How do autonomous vehicles work?

  • Autonomous vehicles are predicted to rewrite history and change the automotive landscape.
  • Autonomous vehicles rely on radar and high-resolution cameras, plus a wealth of computing power, to detect and identify the objects on a street and ensure the car is instructed to avoid them. Some of the more basic technologies that these systems use are already in place on today’s vehicles: automatic braking systems, lane sensors and parking sensors, for example.
  • Autonomous vehicles brings convenience not only to people’s daily life, but also to environment. The real promise of autonomous cars is the potential for dramatically lowering CO2 emissions.
  • Fully autonomous (Level 5) cars are undergoing testing in several pockets of the world, but none are yet available to the general public. The challenges range from the technological and legislative to the environmental and philosophical.

An autonomous car is a vehicle capable of sensing its environment and operating without human involvement. A human passenger is not required to take control of the vehicle at any time, nor is a human passenger required to be present in the vehicle at all. An autonomous car can go anywhere a traditional car goes and do everything that an experienced human driver does.

The following rise of driverless vehicles is going to have a major impact on businesses and professionals.

Autonomous vs. automated vs. self-Driving: What’s the difference?

The Society of Automotive Engineers (SAE) uses the term automated instead of autonomous. One reason is that the word autonomy has implications beyond the electromechanical. A fully autonomous car would be self-aware and capable of making its own choices. For example, you say “drive me to work” but the car decides to take you to the beach instead. A fully automated car, however, would follow orders and then drive itself.

People often use ‘self-driving’ interchangeably with ‘autonomous’, but they’re not quite the same thing. A self-driving car can handle some or even all driving situations on its own, but there must always be a human present to take control if needed. These cars fall into Level 3 or Level 4 of driving automation, where they might have restrictions on where they can operate, unlike a Level 5 autonomous car, which could go anywhere.

Also read: Intel bids to shape the future of smart vehicles

Also read: What is automotive technology?

How do autonomous vehicles work?

Autonomous cars use a blend of sensors, algorithms, and processors to run their software smoothly.

These cars build and update maps of their surroundings using various sensors placed around the vehicle. Radar sensors keep tabs on nearby vehicles, while video cameras spot traffic lights, read signs, monitor other vehicles, and watch out for pedestrians. Lidar sensors bounce light pulses off the surroundings to gauge distances, spot road boundaries, and recognise lane markings. Ultrasonic sensors in the wheels detect objects like curbs and nearby vehicles during parking.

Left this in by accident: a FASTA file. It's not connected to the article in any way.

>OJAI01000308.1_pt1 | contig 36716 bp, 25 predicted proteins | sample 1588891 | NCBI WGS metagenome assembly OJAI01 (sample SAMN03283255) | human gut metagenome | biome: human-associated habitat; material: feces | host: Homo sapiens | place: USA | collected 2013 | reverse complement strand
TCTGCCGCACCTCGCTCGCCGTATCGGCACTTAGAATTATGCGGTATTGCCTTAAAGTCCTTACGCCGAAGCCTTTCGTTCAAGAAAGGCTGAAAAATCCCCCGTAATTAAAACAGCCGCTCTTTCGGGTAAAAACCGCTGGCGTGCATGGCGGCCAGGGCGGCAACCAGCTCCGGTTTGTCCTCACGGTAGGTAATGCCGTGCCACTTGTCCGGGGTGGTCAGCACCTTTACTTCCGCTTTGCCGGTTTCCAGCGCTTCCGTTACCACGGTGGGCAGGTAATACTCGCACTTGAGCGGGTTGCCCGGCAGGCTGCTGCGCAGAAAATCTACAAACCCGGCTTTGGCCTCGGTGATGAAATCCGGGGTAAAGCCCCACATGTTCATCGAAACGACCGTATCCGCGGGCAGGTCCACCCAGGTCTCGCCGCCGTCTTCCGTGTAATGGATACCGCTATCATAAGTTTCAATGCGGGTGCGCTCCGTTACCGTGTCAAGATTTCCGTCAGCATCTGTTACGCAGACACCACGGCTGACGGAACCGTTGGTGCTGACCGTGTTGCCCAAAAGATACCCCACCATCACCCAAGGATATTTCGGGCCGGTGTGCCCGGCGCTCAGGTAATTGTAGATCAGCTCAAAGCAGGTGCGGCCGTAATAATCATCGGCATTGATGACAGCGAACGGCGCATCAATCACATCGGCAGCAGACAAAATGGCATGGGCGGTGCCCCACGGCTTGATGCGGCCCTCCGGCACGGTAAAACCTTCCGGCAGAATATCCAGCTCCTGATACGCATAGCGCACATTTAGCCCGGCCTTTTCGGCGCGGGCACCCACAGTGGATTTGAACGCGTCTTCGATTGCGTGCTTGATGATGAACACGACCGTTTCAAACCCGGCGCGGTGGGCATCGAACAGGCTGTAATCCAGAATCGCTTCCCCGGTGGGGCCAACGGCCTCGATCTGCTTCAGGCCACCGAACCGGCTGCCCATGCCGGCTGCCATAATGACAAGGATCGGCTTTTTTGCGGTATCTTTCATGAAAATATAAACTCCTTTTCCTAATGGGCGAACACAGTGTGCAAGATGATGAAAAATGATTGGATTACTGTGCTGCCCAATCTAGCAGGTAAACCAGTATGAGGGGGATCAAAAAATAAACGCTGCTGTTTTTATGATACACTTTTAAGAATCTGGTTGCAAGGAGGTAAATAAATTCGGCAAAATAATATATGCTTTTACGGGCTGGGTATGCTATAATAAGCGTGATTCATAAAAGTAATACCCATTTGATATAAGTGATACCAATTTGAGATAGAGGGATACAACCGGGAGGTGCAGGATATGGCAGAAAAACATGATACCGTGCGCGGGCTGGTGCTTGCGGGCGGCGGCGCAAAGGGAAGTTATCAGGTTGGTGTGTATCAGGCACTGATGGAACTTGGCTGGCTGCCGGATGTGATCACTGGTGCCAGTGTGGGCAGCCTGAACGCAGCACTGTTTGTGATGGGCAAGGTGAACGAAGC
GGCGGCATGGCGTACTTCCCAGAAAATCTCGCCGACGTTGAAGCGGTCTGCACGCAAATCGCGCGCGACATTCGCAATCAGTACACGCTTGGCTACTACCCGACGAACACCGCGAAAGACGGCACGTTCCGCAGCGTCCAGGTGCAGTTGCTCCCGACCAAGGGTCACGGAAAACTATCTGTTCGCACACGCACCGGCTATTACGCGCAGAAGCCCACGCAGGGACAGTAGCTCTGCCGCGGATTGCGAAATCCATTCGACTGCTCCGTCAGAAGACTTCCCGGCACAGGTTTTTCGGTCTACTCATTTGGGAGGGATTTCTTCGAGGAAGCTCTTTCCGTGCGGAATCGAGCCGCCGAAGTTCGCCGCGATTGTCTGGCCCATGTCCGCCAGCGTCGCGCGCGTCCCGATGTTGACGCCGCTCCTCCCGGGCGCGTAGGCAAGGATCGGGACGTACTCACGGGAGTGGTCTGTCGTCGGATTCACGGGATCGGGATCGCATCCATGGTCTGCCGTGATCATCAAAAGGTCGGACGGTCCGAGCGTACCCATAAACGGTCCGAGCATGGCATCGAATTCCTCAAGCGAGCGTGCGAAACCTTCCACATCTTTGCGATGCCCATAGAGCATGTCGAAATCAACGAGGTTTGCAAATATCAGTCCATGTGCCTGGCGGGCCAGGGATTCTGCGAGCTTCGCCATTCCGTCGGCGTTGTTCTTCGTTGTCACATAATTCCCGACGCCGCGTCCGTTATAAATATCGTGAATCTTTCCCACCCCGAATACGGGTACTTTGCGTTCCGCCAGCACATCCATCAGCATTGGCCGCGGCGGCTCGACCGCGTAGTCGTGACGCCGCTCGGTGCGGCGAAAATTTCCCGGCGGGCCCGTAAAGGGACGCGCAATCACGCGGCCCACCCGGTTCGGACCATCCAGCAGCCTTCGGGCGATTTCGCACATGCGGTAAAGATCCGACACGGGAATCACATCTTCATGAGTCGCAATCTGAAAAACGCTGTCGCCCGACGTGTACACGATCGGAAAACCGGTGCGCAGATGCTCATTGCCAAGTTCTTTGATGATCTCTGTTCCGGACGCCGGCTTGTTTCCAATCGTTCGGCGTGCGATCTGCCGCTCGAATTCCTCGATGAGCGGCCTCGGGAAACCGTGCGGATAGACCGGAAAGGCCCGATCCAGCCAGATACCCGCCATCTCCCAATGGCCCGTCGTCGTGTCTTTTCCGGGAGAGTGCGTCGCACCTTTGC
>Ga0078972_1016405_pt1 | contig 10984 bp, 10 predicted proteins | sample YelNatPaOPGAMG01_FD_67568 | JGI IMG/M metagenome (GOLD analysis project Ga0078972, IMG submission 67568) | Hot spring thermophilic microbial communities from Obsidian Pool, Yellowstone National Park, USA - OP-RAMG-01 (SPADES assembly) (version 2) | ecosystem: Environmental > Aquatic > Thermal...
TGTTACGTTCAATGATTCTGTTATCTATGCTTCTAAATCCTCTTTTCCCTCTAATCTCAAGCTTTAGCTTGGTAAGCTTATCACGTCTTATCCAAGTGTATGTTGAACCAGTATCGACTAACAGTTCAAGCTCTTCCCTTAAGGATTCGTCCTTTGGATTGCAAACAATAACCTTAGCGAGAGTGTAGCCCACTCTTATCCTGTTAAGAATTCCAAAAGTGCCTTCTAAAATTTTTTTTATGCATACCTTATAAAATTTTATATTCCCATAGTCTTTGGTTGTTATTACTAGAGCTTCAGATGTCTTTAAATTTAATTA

Once all this sensory data is gathered, clever software steps in to analyse it, plan a route, and send instructions to the car’s actuators. These actuators control acceleration, braking, and steering. The software relies on preset rules, obstacle avoidance algorithms, predictive modelling, and object recognition to follow traffic rules and steer clear of obstacles.

What are the challenges with autonomous vehicles?

1. Lidar and radar

Lidar can be costly and is still working on finding the sweet spot between how far it can see and how detailed its view is. But if lots of self-driving cars were all cruising down the same road, could their lidar signals get mixed up? And what about radio waves – are there enough different frequencies for all the autonomous cars we want to make?

2. Weather conditions

When an autonomous car finds itself driving in heavy rain or snow, things can get tricky. Imagine a snowy road where the lane lines are hidden under a layer of white. How do the car’s cameras and sensors keep track of where they’re supposed to go when they can’t see the lines because of water, ice, or dirt?

3. Traffic conditions and laws

Autonomous cars might face challenges when driving through tunnels or over bridges. And when traffic gets jam-packed, how will they handle it? Will they be limited to certain lanes or allowed to use carpool lanes? And what about all the regular cars still zooming around for the next few decades?

4. State vs. federal regulation

In the United States, the rules for autonomous cars have shifted recently. Instead of one set of federal guidelines, each state now makes its own rules. Some states are even thinking about charging a tax for every mile an autonomous car drives to stop them from clogging up the roads without anyone inside. And there’s talk of needing panic buttons and only allowing zero-emission autonomous cars. But will these laws be the same everywhere? And can you drive your autonomous car from one state to another without any trouble?

5. Accident liability

Who takes the blame if an autonomous car has a crash? Is it the company that made the car? Or maybe the person sitting inside? The plans for the newest autonomous cars say they won’t even have a steering wheel or dashboard, so the person inside can’t grab control in an emergency.

6. Artificial vs. emotional intelligence

Human drivers pick up on small signs and gestures to understand what’s happening around them – like making eye contact with someone crossing the road or noticing the expressions of other drivers to guess what they might do next. Can autonomous cars do the same thing? Will they be able to react as quickly as humans to keep everyone safe on the roads?


Iris Deng

Iris Deng, an intern reporter at BTW media dedicated in Fintech and Blockchain. She is studying English at Hangzhou Dianzi University. Send tips to

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